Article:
Bodies toppled over in threes and fours, bleeding from great gashes on their scalps. Group after group walked forward, sat down, and submitted to being beaten into insensibility without raising an arm to fend off the blows. Finally the police became enraged by the non-resistance....They commenced savagely kicking the seated men in the abdomen and testicles. The injured men writhed and squealed in agony, which seemed to inflame the fury of the police....The police then began dragging the sitting men by the arms or feet, sometimes for a hundred yards, and throwing them into ditches.[7][8]

Miller's first attempts at telegraphing the story to his publisher in England were censored by the British telegraph operators in India. Only after threatening to expose British censorship was his story allowed to pass. The story appeared in 1,350 newspapers throughout the world and was read into the official record of the United States Senate by Senator John J. Blaine.[9]

Aftermath[edit]

Vithalbhai Patel, former Speaker of the Assembly, watched the massacre and remarked:

All hope of reconciling India with the British Empire is lost forever. I can understand any government's taking people into custody and punishing them for breaches of the law, but I cannot understand how any

government that calls itself civilized could deal as savagely and brutally with

non-violent, unresisting men as the British have this morning."[10]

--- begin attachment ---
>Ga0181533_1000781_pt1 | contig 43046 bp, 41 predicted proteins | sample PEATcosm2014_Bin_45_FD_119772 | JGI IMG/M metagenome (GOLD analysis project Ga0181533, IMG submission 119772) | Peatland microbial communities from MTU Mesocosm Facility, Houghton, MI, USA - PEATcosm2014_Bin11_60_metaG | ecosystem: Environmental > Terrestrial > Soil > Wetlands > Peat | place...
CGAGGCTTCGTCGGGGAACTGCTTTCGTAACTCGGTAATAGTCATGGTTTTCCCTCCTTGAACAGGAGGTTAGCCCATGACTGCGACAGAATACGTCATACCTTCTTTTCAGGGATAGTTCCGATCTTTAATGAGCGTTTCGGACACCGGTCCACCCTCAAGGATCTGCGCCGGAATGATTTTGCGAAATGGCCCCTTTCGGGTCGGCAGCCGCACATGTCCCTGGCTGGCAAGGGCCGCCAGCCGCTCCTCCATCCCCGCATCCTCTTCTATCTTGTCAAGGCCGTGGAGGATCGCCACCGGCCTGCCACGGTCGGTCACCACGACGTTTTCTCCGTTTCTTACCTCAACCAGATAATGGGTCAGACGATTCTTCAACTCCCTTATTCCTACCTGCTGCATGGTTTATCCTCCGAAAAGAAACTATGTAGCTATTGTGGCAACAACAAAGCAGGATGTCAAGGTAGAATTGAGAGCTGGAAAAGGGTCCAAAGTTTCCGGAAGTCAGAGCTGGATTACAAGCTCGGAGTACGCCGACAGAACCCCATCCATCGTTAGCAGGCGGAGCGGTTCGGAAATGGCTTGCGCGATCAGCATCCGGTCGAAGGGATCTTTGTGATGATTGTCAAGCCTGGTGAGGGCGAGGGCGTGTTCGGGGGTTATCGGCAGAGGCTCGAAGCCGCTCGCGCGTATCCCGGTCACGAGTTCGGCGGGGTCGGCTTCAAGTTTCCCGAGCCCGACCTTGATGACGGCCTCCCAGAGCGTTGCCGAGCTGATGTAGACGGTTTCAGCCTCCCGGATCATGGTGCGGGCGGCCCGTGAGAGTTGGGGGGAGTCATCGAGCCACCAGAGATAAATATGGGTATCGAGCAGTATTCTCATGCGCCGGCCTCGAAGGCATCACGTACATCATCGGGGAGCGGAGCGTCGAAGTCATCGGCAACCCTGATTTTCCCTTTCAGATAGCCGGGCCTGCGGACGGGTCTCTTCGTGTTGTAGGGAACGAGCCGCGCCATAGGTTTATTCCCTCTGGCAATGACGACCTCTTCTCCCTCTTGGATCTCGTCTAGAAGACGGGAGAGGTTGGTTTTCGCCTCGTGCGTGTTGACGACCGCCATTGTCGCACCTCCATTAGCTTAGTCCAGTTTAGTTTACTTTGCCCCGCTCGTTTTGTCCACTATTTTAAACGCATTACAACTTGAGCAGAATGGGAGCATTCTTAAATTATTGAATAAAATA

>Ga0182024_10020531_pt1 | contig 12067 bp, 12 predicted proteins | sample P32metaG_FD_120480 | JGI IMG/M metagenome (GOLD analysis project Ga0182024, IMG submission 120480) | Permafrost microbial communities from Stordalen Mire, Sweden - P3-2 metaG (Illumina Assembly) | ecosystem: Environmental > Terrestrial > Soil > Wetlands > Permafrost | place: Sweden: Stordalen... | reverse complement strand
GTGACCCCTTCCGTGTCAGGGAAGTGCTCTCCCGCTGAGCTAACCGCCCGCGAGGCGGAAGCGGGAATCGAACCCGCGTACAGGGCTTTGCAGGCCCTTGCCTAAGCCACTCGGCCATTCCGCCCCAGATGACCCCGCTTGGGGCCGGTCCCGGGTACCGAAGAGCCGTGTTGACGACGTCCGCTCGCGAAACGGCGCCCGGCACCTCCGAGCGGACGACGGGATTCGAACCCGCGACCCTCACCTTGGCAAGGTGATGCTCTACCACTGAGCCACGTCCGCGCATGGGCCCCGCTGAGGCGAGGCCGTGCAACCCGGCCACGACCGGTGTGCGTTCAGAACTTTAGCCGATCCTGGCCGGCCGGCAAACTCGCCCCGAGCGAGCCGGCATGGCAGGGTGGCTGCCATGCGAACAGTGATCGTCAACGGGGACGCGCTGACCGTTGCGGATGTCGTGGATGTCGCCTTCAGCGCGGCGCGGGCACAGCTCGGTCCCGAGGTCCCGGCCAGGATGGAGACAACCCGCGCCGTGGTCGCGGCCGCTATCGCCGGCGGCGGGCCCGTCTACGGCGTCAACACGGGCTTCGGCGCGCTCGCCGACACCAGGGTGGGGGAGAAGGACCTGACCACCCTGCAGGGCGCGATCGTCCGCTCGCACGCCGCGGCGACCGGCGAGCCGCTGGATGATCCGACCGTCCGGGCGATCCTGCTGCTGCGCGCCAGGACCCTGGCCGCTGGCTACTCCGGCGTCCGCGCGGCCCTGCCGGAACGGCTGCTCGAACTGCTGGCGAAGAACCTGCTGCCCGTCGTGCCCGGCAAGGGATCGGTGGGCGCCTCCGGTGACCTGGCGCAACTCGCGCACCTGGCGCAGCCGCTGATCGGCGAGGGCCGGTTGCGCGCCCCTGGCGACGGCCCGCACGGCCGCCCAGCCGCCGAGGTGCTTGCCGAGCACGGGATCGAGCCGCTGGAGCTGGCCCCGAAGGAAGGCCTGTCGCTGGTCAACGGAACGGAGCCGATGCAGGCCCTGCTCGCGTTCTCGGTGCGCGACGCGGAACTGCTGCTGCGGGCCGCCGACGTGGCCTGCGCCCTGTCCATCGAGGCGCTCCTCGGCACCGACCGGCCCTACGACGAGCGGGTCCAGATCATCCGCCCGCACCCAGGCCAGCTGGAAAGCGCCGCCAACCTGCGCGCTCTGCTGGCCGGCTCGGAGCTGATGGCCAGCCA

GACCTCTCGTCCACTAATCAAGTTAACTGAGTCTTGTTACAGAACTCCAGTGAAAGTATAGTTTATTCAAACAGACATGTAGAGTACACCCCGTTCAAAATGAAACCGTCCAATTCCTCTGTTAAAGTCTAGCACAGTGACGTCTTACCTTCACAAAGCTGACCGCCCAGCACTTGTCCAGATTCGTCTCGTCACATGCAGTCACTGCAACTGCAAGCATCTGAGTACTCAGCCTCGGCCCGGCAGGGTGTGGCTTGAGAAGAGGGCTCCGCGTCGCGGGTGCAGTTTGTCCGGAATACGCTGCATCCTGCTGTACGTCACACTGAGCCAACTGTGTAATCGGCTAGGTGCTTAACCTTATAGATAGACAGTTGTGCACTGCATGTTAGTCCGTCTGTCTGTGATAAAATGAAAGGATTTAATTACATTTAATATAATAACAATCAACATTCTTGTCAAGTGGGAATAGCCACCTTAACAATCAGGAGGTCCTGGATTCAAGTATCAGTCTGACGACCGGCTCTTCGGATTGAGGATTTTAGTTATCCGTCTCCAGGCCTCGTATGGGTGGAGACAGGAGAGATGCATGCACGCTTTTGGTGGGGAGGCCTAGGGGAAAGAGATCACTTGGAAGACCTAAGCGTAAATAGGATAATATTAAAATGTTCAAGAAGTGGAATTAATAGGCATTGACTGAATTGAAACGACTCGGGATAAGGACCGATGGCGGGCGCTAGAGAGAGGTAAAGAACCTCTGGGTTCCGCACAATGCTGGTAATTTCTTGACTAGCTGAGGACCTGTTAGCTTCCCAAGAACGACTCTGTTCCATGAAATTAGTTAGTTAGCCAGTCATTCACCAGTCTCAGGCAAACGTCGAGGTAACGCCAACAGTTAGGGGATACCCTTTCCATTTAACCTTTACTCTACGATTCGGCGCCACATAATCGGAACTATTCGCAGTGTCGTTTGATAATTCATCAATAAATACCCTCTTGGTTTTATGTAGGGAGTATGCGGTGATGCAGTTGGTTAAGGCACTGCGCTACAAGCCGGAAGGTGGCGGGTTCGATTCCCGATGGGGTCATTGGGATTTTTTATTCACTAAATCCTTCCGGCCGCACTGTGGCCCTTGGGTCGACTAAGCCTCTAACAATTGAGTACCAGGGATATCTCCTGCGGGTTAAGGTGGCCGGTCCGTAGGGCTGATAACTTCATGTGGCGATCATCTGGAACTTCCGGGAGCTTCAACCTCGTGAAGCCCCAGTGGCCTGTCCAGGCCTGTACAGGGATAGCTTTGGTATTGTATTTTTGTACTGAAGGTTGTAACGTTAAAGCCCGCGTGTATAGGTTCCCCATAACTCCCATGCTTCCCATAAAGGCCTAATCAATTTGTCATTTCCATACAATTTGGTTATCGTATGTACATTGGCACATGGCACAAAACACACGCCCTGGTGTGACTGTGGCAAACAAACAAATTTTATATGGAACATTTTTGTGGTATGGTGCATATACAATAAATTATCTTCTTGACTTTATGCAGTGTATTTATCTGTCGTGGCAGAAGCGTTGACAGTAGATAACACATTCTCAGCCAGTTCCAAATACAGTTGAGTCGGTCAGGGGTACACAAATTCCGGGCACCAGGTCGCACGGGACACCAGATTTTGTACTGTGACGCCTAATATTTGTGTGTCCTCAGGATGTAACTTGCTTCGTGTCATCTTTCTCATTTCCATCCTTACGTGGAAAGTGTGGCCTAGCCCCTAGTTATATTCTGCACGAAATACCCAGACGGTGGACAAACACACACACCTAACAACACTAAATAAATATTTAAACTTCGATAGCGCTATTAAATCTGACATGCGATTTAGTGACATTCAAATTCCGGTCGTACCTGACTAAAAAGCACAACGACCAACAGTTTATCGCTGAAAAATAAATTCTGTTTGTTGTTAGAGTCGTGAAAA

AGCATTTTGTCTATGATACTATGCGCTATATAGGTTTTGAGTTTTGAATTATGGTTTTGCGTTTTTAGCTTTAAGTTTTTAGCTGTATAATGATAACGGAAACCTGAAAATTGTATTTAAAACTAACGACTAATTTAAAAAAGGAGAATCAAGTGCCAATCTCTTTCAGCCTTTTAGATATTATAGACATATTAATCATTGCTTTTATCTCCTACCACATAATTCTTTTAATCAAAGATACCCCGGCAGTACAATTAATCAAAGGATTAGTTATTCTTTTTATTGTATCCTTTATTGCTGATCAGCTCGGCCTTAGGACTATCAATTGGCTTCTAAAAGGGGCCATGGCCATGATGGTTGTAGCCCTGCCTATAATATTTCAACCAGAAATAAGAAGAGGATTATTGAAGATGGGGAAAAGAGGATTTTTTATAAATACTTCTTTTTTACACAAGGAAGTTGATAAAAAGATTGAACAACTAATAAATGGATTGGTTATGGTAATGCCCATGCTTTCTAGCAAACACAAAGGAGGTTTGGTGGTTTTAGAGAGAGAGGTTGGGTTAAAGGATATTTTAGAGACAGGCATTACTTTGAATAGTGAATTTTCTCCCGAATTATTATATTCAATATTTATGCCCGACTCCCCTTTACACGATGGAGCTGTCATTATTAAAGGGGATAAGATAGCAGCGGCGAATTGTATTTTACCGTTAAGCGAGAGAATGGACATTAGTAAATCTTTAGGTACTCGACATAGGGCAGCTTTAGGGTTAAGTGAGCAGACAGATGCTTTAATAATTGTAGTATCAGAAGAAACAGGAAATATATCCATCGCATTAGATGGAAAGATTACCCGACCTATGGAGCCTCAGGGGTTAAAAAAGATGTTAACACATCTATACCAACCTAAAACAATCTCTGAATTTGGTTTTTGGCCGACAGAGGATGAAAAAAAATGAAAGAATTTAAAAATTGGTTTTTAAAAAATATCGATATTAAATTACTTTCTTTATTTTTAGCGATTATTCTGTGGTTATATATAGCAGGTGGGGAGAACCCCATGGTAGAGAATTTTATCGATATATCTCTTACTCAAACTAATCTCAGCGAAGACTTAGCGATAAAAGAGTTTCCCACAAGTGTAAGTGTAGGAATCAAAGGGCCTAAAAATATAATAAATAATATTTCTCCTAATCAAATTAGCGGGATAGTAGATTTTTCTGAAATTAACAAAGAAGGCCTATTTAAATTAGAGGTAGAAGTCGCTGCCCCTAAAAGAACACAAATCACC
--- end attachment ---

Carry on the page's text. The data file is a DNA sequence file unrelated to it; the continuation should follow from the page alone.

In response to the beatings and the press coverage, Lord Irwin, Viceroy of India, wrote to King George:

Your Majesty can hardly fail to have read with amusement the accounts of the severe battles for the Salt Depot in Dharasana. The police for a long time tried to refrain from action. After a time this became impossible, and they had to resort to sterner methods. A good many people suffered minor injuries in consequence.[11]

Miller later wrote that he went to the hospital where the wounded were being treated, and "counted 320 injured, many still insensible with fractured skulls, others writhing in agony from kicks in the testicles and stomach....Scores of the injured had received no treatment for hours and two had died."[12]

Notes[edit]

  1. ^ "The legitimacy of the Raj was never reestablished for the majority of Indians and an ever increasing number of British subjects." Johnson, p. 234.
  2. ^ "The pledge was taken publicly on January 26, 1930, thereafter celebrated annually as Purna Swaraj Day." Wolpert, 2001, p. 141.
  3. ^ Ackerman & DuVall, p. 89.
  4. ^ Tanejs, p. 128.
  5. ^ Ackerman & DuVall, p. 89
  6. ^ Ackerman & DuVall, p. 90
  7. ^ Weber, pp. 446-447.
  8. ^ Miller, p. 193-195.
  9. ^ Miller, p. 198-199.
  10. ^ Gandhi & Jack, p. 253.
  11. ^ Louis, p. 154.
  12. ^ Miller, p. 196.

References[edit]

  • Ackerman, Peter; DuVall, Jack (2000). A Force More Powerful: A Century of Nonviolent Conflict. Palgrave Macmillan. ISBN 0-312-24050-3. 
  • Gandhi, Mahatma; Jack, Homer Alexander (1994). The Gandhi Reader: A Sourcebook of His Life and Writings. Grove Press. ISBN 0-8021-3161-1. 
  • Johnson, Richard L. (2005). Gandhi's Experiments With Truth: Essential Writings By And About Mahatma Gandhi. Lexington Books. ISBN 0-7391-1143-4. 
  • Louis, William Roger (1997). Adventures with Britannia: Personalities, Politics, and Culture in Britain. I.B.Tauris. ISBN 1-86064-115-6. 
  • Martin, Brian (2006). Justice Ignited. Rowman & Littlefield. ISBN 0-7425-4086-3. 
  • Miller, Webb (1936). I Found No Peace. Simon and Schuster. 
  • Tanejs, Anup. Gandhi, Women, and the National Movement, 1920-47. Har-Ananda Publications. ISBN 81-241-1076-X. 
  • Weber, Thomas (1998). On the Salt March: The Historiography of Gandhi's March to Dandi. India: HarperCollins. ISBN 81-7223-372-8. 
  • Wolpert, Stanley (2001). Gandhi's Passion: The Life and Legacy of Mahatma Gandhi. Oxford University Press. ISBN 0-19-515634-X.